A Muslim elementary school student holds a defaced poster of U.S. pop singer Lady Gaga during a protest against her concert in Solo, Central Java, Indonesia. (AP-Yonhap News)
The recent Lady Gaga brouhaha in Indonesia has been seen as a conflict between Muslim conservatives and the decadence of the West, represented by the music and stage antics of the American female performer.
No one, however, seemed to notice that in the midst of this fierce battle dangdut got caught in the crossfire. (Dangdut is a genre of Indonesian popular music that is partly derived from Malay, Arabic, and Hindustani music.)
The disappointment over the gig cancellation was so great that supporters of Lady Gaga marshaled any evidence they could find to attack the hypocrisy of those who vetoed the Gaga show.
One of the weapons that the Gaga camp used to attack the Gaga naysayers was the popularity of dangdut shows that feature female singers performing “erotic” dance moves, which according to one report would make Lady Gaga’ onstage antics look “fame.”
In her piece titled “Lady Gaga Denied Permit for Indonesian Concert While Raunchy ‘dangdut’ Shows Continue” which was used by major news outlets around the world the Associated Press’ Robin McDowell writes as follows:
“Preteen boys watch the singer wide-eyed as she straddles a speaker, whipping her long hair wildly. She licks the microphone and drops to the ground, repeatedly thrusting her pelvis toward a camera…tens of thousands of young women here put on performances like (this) every night. They shake and grind in smoky bars, ritzy nightclubs, at weddings, even circumcisions. In most cases the hosts say the sexier the better,” McDowell says.
McDowell was not alone in her morally preening tone. Indonesians joined the chorus in drawing comparisons between Gaga’ stage antics and sexually charged dangdut performances.
Morality in music
Former Aktuil music magazine journalist Denny Sakrie, who prides himself as a holdover from the glory days of the 1970s rock scene condemns the “immoral” dangdut shows. “In Indonesia, we can see any number of erotic dangdut shows. Where’s the morality there?” he says.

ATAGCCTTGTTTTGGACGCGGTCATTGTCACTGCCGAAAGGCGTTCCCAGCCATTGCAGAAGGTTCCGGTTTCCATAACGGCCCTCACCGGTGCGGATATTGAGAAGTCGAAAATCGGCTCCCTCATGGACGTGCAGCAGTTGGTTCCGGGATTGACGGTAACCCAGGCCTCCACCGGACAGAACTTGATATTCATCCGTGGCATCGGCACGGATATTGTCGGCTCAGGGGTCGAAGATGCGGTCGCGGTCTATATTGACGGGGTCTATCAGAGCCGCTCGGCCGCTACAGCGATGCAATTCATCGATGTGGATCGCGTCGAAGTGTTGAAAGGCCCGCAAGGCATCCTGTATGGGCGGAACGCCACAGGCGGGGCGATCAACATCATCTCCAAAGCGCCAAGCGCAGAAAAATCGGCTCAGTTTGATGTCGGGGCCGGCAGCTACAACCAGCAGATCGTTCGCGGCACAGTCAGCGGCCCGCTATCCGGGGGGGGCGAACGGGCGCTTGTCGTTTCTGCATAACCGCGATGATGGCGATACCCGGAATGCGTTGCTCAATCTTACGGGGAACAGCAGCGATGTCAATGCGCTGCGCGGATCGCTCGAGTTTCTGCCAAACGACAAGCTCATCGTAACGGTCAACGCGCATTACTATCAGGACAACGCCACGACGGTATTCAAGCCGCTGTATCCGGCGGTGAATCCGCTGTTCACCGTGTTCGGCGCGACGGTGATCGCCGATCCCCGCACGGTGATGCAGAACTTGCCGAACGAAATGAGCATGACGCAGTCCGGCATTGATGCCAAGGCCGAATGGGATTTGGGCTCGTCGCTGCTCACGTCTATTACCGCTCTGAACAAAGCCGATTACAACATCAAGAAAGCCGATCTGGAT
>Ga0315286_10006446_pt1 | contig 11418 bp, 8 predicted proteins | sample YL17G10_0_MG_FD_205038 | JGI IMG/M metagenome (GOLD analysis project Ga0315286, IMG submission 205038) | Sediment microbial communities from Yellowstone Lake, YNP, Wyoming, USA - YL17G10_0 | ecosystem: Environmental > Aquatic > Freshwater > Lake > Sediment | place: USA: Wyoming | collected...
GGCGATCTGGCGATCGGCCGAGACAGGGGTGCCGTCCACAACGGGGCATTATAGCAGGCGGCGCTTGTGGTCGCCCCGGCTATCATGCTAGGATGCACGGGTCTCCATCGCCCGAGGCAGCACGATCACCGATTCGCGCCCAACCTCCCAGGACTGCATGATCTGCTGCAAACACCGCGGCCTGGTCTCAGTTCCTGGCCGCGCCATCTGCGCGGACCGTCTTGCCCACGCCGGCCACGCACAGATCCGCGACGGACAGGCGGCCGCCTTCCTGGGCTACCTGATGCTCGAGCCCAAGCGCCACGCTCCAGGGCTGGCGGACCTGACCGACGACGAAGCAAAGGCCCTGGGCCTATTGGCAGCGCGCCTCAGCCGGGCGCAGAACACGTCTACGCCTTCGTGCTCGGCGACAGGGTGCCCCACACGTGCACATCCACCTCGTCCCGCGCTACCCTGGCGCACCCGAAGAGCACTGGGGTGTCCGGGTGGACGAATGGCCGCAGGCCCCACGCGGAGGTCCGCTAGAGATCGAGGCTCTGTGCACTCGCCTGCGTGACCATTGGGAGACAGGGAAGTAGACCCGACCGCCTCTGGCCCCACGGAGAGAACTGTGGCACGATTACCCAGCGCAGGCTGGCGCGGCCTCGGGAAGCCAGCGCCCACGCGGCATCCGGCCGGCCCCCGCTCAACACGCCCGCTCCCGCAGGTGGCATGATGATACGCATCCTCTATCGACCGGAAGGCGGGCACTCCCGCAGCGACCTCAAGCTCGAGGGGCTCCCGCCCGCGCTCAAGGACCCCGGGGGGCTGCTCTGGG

As if the piece didn’t make it clear enough about the dangdut scene in the country, several mainstream news media reprinted McDowell’ story complete with pictures of sexy dangdut moves taken by wire-service photographers.
And with a flurry of YouTube videos being distributed in the social media depicting all kinds of sexually charged dance moves, the smear campaign against dangdut for a while reached fever pitch.
We’ve heard this story before. Dangdut is the bte noir of the middle classes, the type of music they love to hate. Members of the country’ middle class have a long history of bias against dangdut, and the Gaga controversy saw the old grudges being rekindled.
As Andrew Weintraub writes in his seminal work on the subject “Dangdut Stories: A Social and Musical History of Indonesia’s Most Popular Music,” soon after the establishment of dangdut as a musical genre in the 1970s, mainstream media rushed to print lurid tales about the music and its audience.
Popular music magazines like Aktuil ― which regularly promoted Western bands like Led Zeppelin and Deep Purple and advertised accessories for the modern lifestyle ― made fun of the fact that female dangdut singers “wore short skirts and high boots that stretched up to the knees.”